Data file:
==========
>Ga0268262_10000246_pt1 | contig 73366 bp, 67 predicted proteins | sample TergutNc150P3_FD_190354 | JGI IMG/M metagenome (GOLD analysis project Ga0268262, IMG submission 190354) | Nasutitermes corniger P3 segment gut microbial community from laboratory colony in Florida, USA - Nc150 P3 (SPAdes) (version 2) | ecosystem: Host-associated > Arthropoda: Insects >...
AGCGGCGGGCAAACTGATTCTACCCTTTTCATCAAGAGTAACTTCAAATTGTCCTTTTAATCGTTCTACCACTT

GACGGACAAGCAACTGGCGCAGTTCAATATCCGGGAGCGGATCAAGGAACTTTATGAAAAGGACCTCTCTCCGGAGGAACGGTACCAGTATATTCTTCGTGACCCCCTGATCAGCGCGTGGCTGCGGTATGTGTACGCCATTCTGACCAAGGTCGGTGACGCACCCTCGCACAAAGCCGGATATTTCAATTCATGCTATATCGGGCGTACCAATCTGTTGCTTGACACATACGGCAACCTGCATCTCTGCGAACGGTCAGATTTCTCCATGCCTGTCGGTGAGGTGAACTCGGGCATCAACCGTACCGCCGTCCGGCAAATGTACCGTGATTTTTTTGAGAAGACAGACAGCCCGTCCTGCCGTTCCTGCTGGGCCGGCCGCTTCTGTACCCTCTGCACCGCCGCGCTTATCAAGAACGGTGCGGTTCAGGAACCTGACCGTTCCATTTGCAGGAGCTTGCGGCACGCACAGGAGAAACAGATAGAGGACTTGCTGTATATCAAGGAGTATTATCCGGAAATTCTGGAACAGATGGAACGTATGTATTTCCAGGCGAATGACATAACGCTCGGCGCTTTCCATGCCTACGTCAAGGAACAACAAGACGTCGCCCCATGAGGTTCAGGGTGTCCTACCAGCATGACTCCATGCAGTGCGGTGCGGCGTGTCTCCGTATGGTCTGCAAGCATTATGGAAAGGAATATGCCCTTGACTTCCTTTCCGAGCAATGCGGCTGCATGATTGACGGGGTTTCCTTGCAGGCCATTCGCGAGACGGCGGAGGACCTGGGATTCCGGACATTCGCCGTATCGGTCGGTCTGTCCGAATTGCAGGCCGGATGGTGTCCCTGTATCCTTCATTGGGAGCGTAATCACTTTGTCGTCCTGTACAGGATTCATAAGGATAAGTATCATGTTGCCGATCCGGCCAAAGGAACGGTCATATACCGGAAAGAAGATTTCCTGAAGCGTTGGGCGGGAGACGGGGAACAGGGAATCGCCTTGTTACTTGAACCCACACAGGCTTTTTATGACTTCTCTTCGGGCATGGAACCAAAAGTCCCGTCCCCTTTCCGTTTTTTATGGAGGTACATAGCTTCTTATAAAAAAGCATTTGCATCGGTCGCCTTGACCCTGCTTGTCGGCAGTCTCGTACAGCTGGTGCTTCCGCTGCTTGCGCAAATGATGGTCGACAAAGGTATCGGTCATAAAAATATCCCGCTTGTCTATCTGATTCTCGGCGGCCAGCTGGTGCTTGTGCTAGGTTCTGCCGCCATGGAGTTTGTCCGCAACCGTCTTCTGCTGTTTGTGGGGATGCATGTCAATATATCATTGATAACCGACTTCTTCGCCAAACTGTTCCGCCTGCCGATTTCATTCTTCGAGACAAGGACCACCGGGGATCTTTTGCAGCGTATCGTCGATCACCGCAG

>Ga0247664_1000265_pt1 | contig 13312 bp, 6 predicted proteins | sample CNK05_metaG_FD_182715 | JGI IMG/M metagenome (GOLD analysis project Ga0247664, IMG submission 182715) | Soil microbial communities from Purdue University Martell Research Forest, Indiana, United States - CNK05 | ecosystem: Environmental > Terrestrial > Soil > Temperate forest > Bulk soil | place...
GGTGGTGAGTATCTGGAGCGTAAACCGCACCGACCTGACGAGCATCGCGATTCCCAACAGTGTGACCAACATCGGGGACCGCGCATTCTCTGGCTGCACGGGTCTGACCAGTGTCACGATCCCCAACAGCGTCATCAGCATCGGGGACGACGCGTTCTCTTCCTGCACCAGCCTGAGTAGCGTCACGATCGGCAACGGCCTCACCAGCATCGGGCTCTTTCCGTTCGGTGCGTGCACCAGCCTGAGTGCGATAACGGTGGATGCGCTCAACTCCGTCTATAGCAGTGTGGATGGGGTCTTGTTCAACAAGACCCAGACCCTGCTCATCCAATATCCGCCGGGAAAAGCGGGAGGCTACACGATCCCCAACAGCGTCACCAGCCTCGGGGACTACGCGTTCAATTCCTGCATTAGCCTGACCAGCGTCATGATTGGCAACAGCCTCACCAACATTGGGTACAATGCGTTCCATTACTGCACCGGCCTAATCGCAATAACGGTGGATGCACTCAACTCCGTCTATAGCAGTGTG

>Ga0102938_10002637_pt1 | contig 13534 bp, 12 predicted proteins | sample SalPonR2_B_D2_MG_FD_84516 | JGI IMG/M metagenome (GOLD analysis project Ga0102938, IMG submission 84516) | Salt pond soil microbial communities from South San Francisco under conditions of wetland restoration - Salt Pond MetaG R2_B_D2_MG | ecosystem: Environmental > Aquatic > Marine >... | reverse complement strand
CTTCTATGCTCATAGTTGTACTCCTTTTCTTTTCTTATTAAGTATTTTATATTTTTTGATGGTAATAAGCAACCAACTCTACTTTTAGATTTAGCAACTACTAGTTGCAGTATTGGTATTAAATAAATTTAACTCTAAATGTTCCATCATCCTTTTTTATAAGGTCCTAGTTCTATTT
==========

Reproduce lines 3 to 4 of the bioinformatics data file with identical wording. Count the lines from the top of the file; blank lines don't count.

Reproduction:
GACGGACAAGCAACTGGCGCAGTTCAATATCCGGGAGCGGATCAAGGAACTTTATGAAAAGGACCTCTCTCCGGAGGAACGGTACCAGTATATTCTTCGTGACCCCCTGATCAGCGCGTGGCTGCGGTATGTGTACGCCATTCTGACCAAGGTCGGTGACGCACCCTCGCACAAAGCCGGATATTTCAATTCATGCTATATCGGGCGTACCAATCTGTTGCTTGACACATACGGCAACCTGCATCTCTGCGAACGGTCAGATTTCTCCATGCCTGTCGGTGAGGTGAACTCGGGCATCAACCGTACCGCCGTCCGGCAAATGTACCGTGATTTTTTTGAGAAGACAGACAGCCCGTCCTGCCGTTCCTGCTGGGCCGGCCGCTTCTGTACCCTCTGCACCGCCGCGCTTATCAAGAACGGTGCGGTTCAGGAACCTGACCGTTCCATTTGCAGGAGCTTGCGGCACGCACAGGAGAAACAGATAGAGGACTTGCTGTATATCAAGGAGTATTATCCGGAAATTCTGGAACAGATGGAACGTATGTATTTCCAGGCGAATGACATAACGCTCGGCGCTTTCCATGCCTACGTCAAGGAACAACAAGACGTCGCCCCATGAGGTTCAGGGTGTCCTACCAGCATGACTCCATGCAGTGCGGTGCGGCGTGTCTCCGTATGGTCTGCAAGCATTATGGAAAGGAATATGCCCTTGACTTCCTTTCCGAGCAATGCGGCTGCATGATTGACGGGGTTTCCTTGCAGGCCATTCGCGAGACGGCGGAGGACCTGGGATTCCGGACATTCGCCGTATCGGTCGGTCTGTCCGAATTGCAGGCCGGATGGTGTCCCTGTATCCTTCATTGGGAGCGTAATCACTTTGTCGTCCTGTACAGGATTCATAAGGATAAGTATCATGTTGCCGATCCGGCCAAAGGAACGGTCATATACCGGAAAGAAGATTTCCTGAAGCGTTGGGCGGGAGACGGGGAACAGGGAATCGCCTTGTTACTTGAACCCACACAGGCTTTTTATGACTTCTCTTCGGGCATGGAACCAAAAGTCCCGTCCCCTTTCCGTTTTTTATGGAGGTACATAGCTTCTTATAAAAAAGCATTTGCATCGGTCGCCTTGACCCTGCTTGTCGGCAGTCTCGTACAGCTGGTGCTTCCGCTGCTTGCGCAAATGATGGTCGACAAAGGTATCGGTCATAAAAATATCCCGCTTGTCTATCTGATTCTCGGCGGCCAGCTGGTGCTTGTGCTAGGTTCTGCCGCCATGGAGTTTGTCCGCAACCGTCTTCTGCTGTTTGTGGGGATGCATGTCAATATATCATTGATAACCGACTTCTTCGCCAAACTGTTCCGCCTGCCGATTTCATTCTTCGAGACAAGGACCACCGGGGATCTTTTGCAGCGTATCGTCGATCACCGCAG

>Ga0247664_1000265_pt1 | contig 13312 bp, 6 predicted proteins | sample CNK05_metaG_FD_182715 | JGI IMG/M metagenome (GOLD analysis project Ga0247664, IMG submission 182715) | Soil microbial communities from Purdue University Martell Research Forest, Indiana, United States - CNK05 | ecosystem: Environmental > Terrestrial > Soil > Temperate forest > Bulk soil | place...